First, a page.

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Old Dogs, New Tricks

By Fred Sampson

Fred Sampson is an information developer at the IBM Silicon Valley Lab, where he helps user experience designers create self-documenting user interfaces. Fred is a member of UPA, a senior member of the Society for Technical Communication, past president of the Silicon Valley Community of STC, and current Vice-President for Finance of ACM SIGCHI.

Now well into the twenty-first century, usability professionals and user experience designers might well expect that the value of their work would be well-embedded into the process of software development.

Not from my perspective.

Despite being firmly ensconced within the biggest of technology firms, the user experience team still struggles to make its influence felt beyond designing icons and selecting UI colors. I still hear development teams talk of UCD as the person who pretties-up the interface, not the process that makes their product usable. Usability testing is still an afterthought at the end of the process, not integral to the design process.

Too often, I hear developers ask if UCD has been involved in a design, when what they really mean is “have we asked UCD to fix the GUI?” They forget that the user’s interactions with the product include every touch-point, including instructions input on the command line, process and error logs, even the experience of waiting for something to happen without knowing if the process has stalled. Staring at a blue screen is an interaction, so you’d best design it to be rare and avoidable.

The situation becomes worse in so-called agile development processes, such as extreme programming (XP), scrum, and iterative development. I find myself repeatedly reminding software development teams that it’s not an iteration if you only do it once! I don’t believe that iterative development should mean designing as you go, nor does agility require throwing out user-centered design in the quest for rapid delivery.

A conversation with two user experience design managers yielded this observation:

“In large part, the agile movement is a reaction to heavyweight processes and documentation, but some teams adopt "agility" by cutting too far. For example, having an iterative development process does not entail that planning is also iterative, but some allegedly agile projects have no clear-cut scope, no prioritized list of functions, and no specifications. It is very difficult to provide coherent designs or to set meaningful usability metrics and targets in such a situation.”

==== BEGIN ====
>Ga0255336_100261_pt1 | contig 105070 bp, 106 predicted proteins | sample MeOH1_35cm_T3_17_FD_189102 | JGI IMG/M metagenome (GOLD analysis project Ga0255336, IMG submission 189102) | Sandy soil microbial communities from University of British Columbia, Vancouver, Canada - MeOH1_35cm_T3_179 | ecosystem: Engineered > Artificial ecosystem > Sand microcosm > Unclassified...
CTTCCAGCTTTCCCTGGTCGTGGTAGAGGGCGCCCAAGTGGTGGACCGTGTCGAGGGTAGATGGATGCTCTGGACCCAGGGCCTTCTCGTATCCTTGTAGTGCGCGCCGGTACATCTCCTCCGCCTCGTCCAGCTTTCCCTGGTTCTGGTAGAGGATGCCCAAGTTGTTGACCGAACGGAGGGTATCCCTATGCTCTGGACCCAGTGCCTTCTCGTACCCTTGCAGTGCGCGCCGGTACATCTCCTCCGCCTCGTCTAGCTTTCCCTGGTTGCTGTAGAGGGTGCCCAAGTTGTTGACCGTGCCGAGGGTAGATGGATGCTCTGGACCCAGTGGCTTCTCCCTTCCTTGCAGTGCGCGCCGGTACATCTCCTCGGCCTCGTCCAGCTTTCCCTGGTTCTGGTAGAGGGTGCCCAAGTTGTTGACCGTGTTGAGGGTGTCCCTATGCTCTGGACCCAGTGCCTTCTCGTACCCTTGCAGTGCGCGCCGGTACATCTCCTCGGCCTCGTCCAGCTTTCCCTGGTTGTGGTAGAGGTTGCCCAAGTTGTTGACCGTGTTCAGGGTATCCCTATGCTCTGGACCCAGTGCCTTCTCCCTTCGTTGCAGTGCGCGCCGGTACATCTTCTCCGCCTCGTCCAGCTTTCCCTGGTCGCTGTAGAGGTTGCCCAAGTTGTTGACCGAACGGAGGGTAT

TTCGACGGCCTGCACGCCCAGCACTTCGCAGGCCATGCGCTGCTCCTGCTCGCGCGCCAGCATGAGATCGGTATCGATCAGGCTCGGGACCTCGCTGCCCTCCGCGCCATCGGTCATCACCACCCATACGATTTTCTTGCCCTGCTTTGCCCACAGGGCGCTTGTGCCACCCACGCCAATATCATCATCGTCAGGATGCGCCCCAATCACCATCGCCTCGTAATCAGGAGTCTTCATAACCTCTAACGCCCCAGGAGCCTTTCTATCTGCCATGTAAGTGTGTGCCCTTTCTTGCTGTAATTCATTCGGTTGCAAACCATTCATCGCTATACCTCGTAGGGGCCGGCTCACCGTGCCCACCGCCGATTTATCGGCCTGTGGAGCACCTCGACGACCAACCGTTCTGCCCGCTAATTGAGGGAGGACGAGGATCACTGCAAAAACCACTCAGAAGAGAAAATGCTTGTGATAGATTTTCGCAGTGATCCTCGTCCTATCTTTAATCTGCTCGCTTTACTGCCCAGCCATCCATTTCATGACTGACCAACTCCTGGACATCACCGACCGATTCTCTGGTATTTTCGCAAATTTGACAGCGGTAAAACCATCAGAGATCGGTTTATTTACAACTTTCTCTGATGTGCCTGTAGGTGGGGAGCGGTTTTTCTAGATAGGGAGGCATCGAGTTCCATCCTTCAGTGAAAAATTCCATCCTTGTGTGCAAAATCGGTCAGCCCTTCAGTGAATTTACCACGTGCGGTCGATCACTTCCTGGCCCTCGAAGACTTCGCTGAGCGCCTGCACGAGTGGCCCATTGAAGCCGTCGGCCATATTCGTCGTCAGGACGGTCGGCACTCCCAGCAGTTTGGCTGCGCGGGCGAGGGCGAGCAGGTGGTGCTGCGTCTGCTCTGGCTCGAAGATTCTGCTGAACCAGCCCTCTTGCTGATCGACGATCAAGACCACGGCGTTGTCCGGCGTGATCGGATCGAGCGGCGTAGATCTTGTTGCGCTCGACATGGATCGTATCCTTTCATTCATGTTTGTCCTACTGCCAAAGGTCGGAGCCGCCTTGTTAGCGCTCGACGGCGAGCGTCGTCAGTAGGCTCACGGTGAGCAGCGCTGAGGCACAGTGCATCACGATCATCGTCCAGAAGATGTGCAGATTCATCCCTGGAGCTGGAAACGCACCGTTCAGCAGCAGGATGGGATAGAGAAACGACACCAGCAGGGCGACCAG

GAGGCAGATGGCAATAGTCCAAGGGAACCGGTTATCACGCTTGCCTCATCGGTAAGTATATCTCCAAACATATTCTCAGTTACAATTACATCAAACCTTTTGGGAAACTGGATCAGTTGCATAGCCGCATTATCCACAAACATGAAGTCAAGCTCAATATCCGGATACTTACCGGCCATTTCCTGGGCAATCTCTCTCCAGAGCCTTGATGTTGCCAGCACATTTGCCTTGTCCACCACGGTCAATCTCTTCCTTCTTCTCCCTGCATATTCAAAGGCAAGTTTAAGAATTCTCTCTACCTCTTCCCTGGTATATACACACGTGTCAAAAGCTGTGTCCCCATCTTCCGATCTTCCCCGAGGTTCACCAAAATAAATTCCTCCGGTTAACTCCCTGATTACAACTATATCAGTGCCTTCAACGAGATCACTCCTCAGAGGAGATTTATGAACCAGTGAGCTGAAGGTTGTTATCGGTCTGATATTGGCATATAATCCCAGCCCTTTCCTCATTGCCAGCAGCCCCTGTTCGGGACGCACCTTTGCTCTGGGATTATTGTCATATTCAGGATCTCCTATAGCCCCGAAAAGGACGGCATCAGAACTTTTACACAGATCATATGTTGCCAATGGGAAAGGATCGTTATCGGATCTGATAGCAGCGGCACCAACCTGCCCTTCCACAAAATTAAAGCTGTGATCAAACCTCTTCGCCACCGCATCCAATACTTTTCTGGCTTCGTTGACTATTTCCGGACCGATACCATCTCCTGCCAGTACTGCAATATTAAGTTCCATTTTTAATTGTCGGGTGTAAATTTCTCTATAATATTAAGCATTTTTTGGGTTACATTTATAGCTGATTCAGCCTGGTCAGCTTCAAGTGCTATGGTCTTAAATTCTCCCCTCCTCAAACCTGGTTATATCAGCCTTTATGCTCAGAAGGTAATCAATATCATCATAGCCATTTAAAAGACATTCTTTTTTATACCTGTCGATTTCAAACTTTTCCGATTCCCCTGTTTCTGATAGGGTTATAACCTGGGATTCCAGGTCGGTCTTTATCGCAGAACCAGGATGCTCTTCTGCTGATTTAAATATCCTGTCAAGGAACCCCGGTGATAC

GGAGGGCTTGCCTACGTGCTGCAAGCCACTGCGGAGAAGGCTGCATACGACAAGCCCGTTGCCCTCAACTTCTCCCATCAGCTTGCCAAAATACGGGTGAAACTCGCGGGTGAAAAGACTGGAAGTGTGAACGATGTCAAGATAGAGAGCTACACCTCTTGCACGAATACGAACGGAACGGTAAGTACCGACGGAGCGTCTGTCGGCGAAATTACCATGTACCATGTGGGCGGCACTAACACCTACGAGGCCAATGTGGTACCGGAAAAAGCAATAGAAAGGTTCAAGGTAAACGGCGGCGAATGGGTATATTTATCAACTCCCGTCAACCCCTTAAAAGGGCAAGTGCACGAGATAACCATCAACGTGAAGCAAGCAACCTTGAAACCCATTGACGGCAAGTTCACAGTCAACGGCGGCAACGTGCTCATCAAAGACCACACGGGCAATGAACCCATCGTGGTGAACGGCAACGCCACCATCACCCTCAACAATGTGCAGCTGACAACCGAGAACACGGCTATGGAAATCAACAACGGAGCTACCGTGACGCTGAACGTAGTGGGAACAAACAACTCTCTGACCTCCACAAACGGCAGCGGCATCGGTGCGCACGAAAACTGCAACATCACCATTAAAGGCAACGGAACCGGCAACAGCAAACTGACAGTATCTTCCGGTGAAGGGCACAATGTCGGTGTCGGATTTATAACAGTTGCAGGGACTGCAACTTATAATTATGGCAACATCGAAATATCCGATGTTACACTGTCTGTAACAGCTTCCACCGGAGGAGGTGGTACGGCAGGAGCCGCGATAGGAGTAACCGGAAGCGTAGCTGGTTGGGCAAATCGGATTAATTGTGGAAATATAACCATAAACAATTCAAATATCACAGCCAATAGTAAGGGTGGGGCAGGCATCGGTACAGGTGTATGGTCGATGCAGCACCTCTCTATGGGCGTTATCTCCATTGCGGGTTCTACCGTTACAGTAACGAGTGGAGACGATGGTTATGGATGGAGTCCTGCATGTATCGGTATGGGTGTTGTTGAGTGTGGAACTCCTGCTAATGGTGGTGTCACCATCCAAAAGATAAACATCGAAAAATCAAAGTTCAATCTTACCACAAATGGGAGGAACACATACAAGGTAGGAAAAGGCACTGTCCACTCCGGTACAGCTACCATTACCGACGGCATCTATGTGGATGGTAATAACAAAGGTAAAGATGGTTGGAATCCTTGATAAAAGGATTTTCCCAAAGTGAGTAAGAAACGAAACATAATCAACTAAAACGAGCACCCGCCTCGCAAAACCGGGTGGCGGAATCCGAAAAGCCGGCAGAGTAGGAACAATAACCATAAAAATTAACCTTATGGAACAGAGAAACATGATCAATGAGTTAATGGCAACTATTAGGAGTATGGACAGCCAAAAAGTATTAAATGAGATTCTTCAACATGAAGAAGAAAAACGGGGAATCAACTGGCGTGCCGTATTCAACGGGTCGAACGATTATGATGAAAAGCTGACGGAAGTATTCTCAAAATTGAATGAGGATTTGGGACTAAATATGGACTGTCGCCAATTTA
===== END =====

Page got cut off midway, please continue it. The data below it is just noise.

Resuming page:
Since when does adopting a new development or project management style grant permission to abandon time-tested design and usability techniques? Does iterative development mean teams can abandon sensible planning, and simply dump whatever comes to mind into the product without examining the total experience?

Concurrently, developers too often see information developers as the salvation to poor design. How do we break the habit of demanding that ID (Information Design) "thoroughly document" a feature that could be adequately explained with a few hints in the UI? Writing around a bad design won't fix It. Wizards should be self-documenting; if you have to write help for a wizard, something's wrong. Just when I think we're all on the same page, the new age of design is here, and the value of embedded user-assistance is obvious, along comes a new development team hell-bent on rending my fantasy to pieces.

Sadly, I sometimes see my development team as populated with prime candidates for the reeducation gulag, to be sent away incommunicado until they can return, enlightened.

Is there an answer to the problem lurking in that last sentence? Is there hope to educate developers to think like users, to set aside their prejudices (“It works for me, so it must be usable.“)?

As a member of the advisory board for a University of California Extension technical communication program, I’m thinking that the education solution might actually be valid and feasible. The program includes a “writing for engineers” course, that teaches software developers and others how to write valid English sentences, to avoid passive verbs, along with a dose of remedial grammar, to make their communications readable by non-developers.

What if we could offer a course or two on usability, on thinking like a user, on design thinking, on the user-centered design process? And encourage participation through employer incentives. A cynic might say that you can’t teach old dogs new tricks (but you can shoot ‘em!); I say let’s offer to train the old, and young, dogs some new tricks painlessly.

An old high-school friend of mine, armed with an English major, got a job in a large company training engineers and scientists in basic humanities, giving them the liberal arts education they missed in engineering school. Could we apply the same idea to sneak some usability sensibility into software developers?

I’m sure it’s been done somewhere already, and I just haven’t done the research to find the reports. Shame on me. UPA voice gave me this space to discuss something important to me, and right now I’d like to have my developers on the same page of the usability book, moving forward together to solve users’ needs. Perhaps the nice folks at UPA would give you some space to describe your successes. Just ask; our bark is worse than our bite.


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